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Seniority

by Julia Sneden

Remember when the word 'senior' was something one anticipated with ill-concealed eagerness, as in 'senior prom' or 'graduating senior' or 'senior partner'?

I can recall long hours of captivity in the study hall of my high school, thinking I would never get to my senior year, when I would be allowed to study independently in the library. In college, we all waited eagerly for our senior year when we would actually be allowed to have a car on campus, never mind that most of us didn't own one. And during that last year, we could blame all our troubles on a well-known affliction called 'senioritis', which was identifiable enough to garner sympathy, but amorphous enough to cover just about any behavior, including the dip in the final semester's grades when everyone had stopped caring.

Nowadays it's hard to feel the old thrill, when 'senior' is jammed up against 'citizen', that smarmy euphemism for old person. It's a term that's not easy to love. After all, 'senior' is only two letters away from 'senile'. It sounds like a phrase originated by obsequious young bureaucrats eager to avoid offense, with advice from psychologists trying to lever our self-esteem.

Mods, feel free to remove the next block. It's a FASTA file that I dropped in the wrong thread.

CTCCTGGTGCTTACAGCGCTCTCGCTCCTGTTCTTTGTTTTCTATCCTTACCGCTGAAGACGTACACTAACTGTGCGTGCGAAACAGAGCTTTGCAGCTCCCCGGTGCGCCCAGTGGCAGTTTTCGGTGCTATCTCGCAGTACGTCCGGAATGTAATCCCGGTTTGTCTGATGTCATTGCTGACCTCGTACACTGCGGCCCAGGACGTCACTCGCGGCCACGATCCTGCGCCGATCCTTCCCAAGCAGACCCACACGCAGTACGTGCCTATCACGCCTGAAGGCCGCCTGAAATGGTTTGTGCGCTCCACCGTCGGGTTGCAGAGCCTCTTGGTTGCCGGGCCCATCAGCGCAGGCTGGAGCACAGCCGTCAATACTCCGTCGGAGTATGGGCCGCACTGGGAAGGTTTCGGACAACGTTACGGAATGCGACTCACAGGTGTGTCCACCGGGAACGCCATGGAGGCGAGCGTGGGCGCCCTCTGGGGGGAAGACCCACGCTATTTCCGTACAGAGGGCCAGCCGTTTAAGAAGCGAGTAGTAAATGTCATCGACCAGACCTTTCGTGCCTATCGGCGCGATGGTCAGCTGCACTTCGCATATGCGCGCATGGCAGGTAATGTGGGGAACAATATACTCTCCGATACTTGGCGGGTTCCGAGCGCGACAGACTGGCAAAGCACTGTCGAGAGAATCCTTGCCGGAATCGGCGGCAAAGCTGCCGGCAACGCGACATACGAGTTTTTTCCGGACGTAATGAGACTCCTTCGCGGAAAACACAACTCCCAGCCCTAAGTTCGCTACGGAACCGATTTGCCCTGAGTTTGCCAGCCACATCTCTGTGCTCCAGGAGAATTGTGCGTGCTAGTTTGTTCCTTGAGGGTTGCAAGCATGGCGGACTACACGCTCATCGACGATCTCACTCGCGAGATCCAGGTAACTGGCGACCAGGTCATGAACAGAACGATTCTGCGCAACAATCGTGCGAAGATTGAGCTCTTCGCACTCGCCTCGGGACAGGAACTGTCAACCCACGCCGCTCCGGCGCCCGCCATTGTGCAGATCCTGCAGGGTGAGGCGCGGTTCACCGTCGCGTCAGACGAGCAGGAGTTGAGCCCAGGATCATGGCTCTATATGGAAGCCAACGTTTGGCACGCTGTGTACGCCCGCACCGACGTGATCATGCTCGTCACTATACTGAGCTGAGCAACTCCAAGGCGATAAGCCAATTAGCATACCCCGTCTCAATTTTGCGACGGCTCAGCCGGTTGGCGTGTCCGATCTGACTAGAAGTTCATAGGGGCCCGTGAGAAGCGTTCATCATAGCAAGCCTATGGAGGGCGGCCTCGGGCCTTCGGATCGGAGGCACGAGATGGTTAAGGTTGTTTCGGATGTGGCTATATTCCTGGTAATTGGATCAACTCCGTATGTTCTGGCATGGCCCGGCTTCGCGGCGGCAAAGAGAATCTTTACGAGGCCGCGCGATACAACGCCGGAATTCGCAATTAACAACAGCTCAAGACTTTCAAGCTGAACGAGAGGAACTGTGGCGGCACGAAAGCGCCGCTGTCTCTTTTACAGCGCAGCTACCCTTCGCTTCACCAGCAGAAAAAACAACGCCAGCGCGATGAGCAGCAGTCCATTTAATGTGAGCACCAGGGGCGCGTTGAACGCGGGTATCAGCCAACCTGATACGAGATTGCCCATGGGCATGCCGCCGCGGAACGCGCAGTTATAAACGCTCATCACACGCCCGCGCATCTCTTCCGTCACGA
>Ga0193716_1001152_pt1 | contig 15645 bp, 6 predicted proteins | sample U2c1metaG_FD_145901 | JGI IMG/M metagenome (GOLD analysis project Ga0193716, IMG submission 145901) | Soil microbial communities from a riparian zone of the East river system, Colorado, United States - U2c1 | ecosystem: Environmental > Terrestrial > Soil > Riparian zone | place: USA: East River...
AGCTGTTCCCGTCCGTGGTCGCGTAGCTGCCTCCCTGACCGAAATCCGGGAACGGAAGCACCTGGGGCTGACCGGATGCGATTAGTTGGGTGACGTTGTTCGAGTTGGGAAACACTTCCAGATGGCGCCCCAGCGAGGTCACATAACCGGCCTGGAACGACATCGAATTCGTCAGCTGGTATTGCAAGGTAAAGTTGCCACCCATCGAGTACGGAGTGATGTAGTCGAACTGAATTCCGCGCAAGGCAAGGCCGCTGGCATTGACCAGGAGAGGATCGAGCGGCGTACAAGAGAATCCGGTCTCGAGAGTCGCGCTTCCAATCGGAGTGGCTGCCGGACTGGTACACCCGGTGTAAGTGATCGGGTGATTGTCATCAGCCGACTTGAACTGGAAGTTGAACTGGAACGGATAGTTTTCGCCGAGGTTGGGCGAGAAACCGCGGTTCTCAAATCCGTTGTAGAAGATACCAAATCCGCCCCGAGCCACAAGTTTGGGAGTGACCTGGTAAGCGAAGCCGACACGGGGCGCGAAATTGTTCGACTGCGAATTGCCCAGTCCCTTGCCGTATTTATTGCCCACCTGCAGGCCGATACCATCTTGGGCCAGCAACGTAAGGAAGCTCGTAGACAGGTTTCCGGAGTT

When I hear friends who are experiencing momentary memory loss refer wryly to having a 'senior moment', I am greatly cheered.  There, my friends, is a properly irreverent use of the term. 

Which is why, when I read the mission statement for this web site, I felt my heart lift a bit. It's time to put a little fun and pride back into the word 'senior', and to claim it for ourselves.

Just don't think too hard about what graduation entails!

 

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